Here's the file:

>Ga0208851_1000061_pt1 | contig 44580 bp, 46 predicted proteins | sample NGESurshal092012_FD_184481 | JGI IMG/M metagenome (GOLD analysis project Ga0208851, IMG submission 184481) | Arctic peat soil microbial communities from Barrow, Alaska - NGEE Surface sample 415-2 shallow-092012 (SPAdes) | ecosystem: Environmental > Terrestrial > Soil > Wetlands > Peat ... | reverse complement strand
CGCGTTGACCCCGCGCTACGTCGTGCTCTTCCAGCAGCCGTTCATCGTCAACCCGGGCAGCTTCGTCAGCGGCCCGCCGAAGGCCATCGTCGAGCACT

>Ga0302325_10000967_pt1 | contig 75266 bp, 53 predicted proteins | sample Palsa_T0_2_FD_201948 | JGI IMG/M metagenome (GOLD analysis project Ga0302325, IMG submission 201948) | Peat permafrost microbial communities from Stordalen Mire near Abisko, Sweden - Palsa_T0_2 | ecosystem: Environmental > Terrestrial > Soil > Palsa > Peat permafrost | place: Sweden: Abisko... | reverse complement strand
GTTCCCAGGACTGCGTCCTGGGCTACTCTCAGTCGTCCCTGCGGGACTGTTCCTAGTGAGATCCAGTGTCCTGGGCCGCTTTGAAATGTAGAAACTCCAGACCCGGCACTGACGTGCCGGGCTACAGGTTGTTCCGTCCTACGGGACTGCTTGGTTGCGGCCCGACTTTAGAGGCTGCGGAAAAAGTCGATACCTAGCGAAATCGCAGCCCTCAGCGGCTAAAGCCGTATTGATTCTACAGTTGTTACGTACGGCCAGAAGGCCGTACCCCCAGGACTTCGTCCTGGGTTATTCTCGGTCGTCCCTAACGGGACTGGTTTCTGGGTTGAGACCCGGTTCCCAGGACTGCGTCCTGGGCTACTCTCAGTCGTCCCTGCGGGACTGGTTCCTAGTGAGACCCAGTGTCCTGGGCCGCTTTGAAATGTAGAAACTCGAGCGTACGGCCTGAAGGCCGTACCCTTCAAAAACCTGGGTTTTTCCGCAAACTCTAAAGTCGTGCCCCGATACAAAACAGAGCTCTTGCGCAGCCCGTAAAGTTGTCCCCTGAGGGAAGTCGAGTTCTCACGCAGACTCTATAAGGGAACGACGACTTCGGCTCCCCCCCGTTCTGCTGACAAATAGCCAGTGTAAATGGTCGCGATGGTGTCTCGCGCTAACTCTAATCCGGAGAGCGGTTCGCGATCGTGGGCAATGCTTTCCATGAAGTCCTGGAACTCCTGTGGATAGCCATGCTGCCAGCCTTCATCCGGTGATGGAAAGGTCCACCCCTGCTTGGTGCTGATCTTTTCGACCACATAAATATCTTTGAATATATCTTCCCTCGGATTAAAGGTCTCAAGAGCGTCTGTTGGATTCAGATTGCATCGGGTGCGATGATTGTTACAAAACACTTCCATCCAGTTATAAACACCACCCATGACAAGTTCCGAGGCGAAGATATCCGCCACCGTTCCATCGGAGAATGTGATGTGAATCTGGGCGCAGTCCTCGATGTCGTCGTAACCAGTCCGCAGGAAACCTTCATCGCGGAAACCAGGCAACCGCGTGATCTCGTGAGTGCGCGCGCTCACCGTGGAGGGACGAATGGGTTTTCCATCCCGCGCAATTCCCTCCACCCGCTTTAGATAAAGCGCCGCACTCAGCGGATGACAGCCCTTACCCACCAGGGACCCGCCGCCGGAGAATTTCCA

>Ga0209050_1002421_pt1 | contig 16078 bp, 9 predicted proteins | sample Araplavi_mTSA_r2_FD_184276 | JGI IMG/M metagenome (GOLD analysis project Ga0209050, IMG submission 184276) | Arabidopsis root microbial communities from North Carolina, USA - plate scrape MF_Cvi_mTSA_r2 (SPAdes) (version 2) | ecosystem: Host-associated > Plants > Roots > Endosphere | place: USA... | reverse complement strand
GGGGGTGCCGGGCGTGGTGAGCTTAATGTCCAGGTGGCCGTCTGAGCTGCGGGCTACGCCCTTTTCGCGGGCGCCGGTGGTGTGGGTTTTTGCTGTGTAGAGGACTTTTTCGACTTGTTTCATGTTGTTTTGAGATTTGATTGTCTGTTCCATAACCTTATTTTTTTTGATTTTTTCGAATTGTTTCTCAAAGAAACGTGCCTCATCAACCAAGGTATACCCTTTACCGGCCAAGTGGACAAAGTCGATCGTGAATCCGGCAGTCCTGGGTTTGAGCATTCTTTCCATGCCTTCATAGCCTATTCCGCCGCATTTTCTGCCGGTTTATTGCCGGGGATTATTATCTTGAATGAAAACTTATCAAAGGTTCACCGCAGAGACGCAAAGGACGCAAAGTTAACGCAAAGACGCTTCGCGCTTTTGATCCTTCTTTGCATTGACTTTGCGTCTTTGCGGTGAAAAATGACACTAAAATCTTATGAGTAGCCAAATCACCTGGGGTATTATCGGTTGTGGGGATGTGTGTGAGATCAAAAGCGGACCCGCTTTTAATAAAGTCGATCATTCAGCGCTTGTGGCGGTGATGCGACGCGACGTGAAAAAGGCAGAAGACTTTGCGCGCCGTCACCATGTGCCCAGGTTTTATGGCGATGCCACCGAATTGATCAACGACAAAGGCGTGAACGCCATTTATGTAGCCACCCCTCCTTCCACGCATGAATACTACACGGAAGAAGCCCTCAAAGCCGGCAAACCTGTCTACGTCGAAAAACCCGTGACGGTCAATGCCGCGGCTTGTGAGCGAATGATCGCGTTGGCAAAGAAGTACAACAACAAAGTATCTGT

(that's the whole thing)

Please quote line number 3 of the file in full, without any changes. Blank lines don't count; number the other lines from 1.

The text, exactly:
>Ga0302325_10000967_pt1 | contig 75266 bp, 53 predicted proteins | sample Palsa_T0_2_FD_201948 | JGI IMG/M metagenome (GOLD analysis project Ga0302325, IMG submission 201948) | Peat permafrost microbial communities from Stordalen Mire near Abisko, Sweden - Palsa_T0_2 | ecosystem: Environmental > Terrestrial > Soil > Palsa > Peat permafrost | place: Sweden: Abisko... | reverse complement strand